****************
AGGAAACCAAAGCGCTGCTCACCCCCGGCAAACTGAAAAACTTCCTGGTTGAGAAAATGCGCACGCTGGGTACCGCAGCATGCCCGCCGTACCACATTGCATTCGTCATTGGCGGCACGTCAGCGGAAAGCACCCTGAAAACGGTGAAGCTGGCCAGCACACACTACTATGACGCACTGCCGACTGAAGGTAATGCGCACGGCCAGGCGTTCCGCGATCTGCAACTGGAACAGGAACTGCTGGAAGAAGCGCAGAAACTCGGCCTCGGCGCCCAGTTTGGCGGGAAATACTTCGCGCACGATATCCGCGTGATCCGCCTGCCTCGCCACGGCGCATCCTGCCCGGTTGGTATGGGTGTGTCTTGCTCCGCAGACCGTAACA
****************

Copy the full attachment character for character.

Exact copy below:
AGGAAACCAAAGCGCTGCTCACCCCCGGCAAACTGAAAAACTTCCTGGTTGAGAAAATGCGCACGCTGGGTACCGCAGCATGCCCGCCGTACCACATTGCATTCGTCATTGGCGGCACGTCAGCGGAAAGCACCCTGAAAACGGTGAAGCTGGCCAGCACACACTACTATGACGCACTGCCGACTGAAGGTAATGCGCACGGCCAGGCGTTCCGCGATCTGCAACTGGAACAGGAACTGCTGGAAGAAGCGCAGAAACTCGGCCTCGGCGCCCAGTTTGGCGGGAAATACTTCGCGCACGATATCCGCGTGATCCGCCTGCCTCGCCACGGCGCATCCTGCCCGGTTGGTATGGGTGTGTCTTGCTCCGCAGACCGTAACA